ED YOURDON DIES, LEAVING BEHIND A REMARKABLE COLLECTION OF UWS STREET PHOTOGRAPHY

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A self-portrait by Ed Yourdon.

Upper West Sider Ed Yourdon, who died on Jan. 20 at the age of 71, was well-known for his achievements in computer programming.

But he was also a prolific and skilled photographer. In particular, he loved to take pictures on the Upper West Side, finding a quiet spot and using a telephoto lens to capture people walking around the neighborhood. Yourdon would shoot hundreds of frames of people going about their business, making connections, saying goodbye, having a laugh; then he’d go back and find the most dramatic or telling shots, posting them on photo-sharing site flickr.com. There are thousands of his photos there, and they will hopefully stay on the site or at some other public archive, because they bring the neighborhood to life in a unique way.

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One of Ed Yourdon’s last photos, taken in October through the window of Earth Cafe at 97th and Broadway.

Yourdon went all over the world but many of his pictures are from the neighborhood, including large sets taken on 96th street where he lived and in busy spots like Verdi Square (72nd and Broadway). Here’s an explanation he gave about the photos in one recent set:

“I live on a street corner on the Upper West Side of Manhattan where there’s an express stop on the IRT subway line, as well as a crosstown bus stop, an entrance to the West Side Highway, and the usual range of banks, delis, grocery stores, mobile-phone stores, drug-stores, McDonald’s, Two Boots Pizza, Dunkin’ Donuts, Starbucks, Subway, 7-11, and other commercial enterprises. As a result, there are lots of interesting people moving past my apartment building, all day and all night long.

It’s easy to find an unobtrusive spot on the edge of the median strip separating the east side of Broadway from the west side; nobody pays any attention to me as they cross the street from east to west, and nobody even looks in my direction as they cross from north to south (or vice versa). In rainy weather, sometimes I huddle under an awning of the T-Mobile phone store on the corner, so I can take pictures of people under their umbrellas, without getting my camera and myself soaking wet…”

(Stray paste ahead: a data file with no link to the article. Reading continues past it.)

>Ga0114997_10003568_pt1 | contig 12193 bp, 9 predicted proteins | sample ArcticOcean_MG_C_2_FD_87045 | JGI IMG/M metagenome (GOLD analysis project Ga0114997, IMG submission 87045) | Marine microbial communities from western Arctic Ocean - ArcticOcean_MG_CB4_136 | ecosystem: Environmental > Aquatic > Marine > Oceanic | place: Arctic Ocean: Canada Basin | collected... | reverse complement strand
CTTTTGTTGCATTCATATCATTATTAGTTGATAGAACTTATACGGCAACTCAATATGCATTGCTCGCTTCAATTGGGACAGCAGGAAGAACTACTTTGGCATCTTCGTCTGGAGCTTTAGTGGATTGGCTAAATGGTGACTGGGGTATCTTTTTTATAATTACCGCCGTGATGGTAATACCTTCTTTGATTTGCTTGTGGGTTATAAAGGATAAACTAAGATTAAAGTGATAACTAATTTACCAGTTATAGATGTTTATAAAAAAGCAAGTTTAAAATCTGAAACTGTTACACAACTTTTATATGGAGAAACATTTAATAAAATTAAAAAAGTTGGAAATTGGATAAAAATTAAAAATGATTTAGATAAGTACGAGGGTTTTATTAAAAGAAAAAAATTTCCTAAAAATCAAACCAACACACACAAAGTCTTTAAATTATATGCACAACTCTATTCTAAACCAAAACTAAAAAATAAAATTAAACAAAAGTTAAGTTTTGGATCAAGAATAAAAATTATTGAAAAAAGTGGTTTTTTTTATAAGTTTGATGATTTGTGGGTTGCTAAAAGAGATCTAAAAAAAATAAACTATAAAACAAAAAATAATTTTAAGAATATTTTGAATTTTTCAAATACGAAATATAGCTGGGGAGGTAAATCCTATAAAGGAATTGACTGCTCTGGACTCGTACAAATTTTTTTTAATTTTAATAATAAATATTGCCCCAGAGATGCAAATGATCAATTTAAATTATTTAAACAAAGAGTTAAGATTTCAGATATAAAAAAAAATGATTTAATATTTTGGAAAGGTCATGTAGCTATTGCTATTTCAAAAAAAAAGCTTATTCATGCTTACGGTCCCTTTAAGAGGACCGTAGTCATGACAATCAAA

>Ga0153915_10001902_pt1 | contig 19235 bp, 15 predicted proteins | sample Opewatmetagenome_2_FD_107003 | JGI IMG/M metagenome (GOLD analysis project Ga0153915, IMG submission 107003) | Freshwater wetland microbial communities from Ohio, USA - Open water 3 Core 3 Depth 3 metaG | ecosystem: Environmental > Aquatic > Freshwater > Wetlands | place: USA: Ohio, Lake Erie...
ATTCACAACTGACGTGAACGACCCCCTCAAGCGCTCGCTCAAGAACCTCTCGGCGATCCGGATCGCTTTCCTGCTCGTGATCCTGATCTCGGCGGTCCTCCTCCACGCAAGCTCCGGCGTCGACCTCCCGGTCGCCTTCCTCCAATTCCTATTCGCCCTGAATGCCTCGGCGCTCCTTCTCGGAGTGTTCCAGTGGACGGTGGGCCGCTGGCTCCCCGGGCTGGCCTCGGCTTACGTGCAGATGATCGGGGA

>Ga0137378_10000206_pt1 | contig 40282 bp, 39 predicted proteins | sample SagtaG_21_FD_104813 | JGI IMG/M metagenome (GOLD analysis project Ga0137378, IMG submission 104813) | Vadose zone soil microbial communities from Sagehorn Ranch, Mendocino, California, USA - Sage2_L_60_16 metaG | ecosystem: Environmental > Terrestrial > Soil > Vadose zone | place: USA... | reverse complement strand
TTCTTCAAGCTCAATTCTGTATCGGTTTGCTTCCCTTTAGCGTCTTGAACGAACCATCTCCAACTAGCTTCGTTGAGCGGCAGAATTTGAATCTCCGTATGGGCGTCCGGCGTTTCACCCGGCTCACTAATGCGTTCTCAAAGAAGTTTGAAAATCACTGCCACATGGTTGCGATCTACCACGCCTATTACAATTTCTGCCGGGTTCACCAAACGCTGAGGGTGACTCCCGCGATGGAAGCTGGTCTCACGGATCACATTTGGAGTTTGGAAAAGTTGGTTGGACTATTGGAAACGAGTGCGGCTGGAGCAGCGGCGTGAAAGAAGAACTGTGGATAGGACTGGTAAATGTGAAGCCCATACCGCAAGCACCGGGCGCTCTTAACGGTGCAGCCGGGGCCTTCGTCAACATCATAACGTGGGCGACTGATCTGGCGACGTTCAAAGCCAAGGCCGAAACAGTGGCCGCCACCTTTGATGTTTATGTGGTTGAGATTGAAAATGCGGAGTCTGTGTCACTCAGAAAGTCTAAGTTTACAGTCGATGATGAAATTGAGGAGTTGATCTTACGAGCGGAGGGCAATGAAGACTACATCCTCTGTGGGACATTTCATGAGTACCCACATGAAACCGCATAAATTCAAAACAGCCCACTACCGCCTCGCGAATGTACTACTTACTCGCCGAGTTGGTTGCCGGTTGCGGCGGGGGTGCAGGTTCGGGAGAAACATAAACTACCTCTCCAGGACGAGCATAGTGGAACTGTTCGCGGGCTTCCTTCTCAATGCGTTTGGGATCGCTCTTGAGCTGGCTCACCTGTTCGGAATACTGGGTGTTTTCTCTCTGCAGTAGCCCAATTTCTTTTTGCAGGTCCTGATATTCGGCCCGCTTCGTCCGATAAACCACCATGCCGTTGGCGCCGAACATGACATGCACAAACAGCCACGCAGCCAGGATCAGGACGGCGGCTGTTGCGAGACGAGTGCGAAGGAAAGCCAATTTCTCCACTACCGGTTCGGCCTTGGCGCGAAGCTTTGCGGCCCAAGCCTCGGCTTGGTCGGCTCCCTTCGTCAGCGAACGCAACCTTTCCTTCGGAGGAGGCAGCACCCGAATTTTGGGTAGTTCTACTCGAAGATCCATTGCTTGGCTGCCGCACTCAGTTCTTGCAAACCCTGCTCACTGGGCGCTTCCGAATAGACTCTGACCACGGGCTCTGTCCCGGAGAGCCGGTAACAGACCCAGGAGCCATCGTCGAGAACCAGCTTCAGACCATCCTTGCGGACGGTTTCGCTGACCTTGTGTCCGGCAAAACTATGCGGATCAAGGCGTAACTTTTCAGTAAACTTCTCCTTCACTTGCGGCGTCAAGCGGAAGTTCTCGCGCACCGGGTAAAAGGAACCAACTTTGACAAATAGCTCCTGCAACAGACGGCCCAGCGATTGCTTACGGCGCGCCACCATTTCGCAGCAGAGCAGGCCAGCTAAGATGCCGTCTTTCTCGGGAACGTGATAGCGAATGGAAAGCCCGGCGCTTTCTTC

Because Yourdon would remain incognito much of the time, he could capture candid moments. And he enjoyed adding quirky captions to the shots, making his own interpretations of the motivations of people in the photos. These can be off-putting, depending on how one feels about privacy and photography (some may also be offended by the fact that the people, including children, are sometimes depicted in photos posted on flickr without them knowing it). A man who may or may not be looking at a woman ahead of him is having “unpure thoughts,” he jokes. At the same time, others might see the comments as the funny musings of a friend sitting on a bench and commenting on people who walk by. He wrote a little more about his philosophy on another set of photos.

“As I indicated when I first started this project nearly four years ago, I don’t like to intrude on people’s privacy, so I normally use a zoom telephoto lens in order to photograph them while they’re still 50-100 feet away from me; but that means I have to continue focusing my attention on the people and activities half a block away, rather than on what’s right in front of me. Sometimes I find an empty bench on a busy street corner, and just sit quietly for an hour, watching people hustling past on the other side of the street; they’re almost always so busy listening to their iPod, or talking on their cellphone, or daydreaming about something, that they never look up and see me aiming my camera in their direction…

With only a few exceptions, I’ve generally avoided photographing bums, drunks, crazies, and homeless people. There are plenty of them around, and they would certainly create some dramatic pictures; but they generally don’t want to be photographed, and I don’t want to feel like I’m taking advantage of them. There have been a few opportunities to take some “sympathetic” pictures of such people, which might inspire others to reach out and help them.”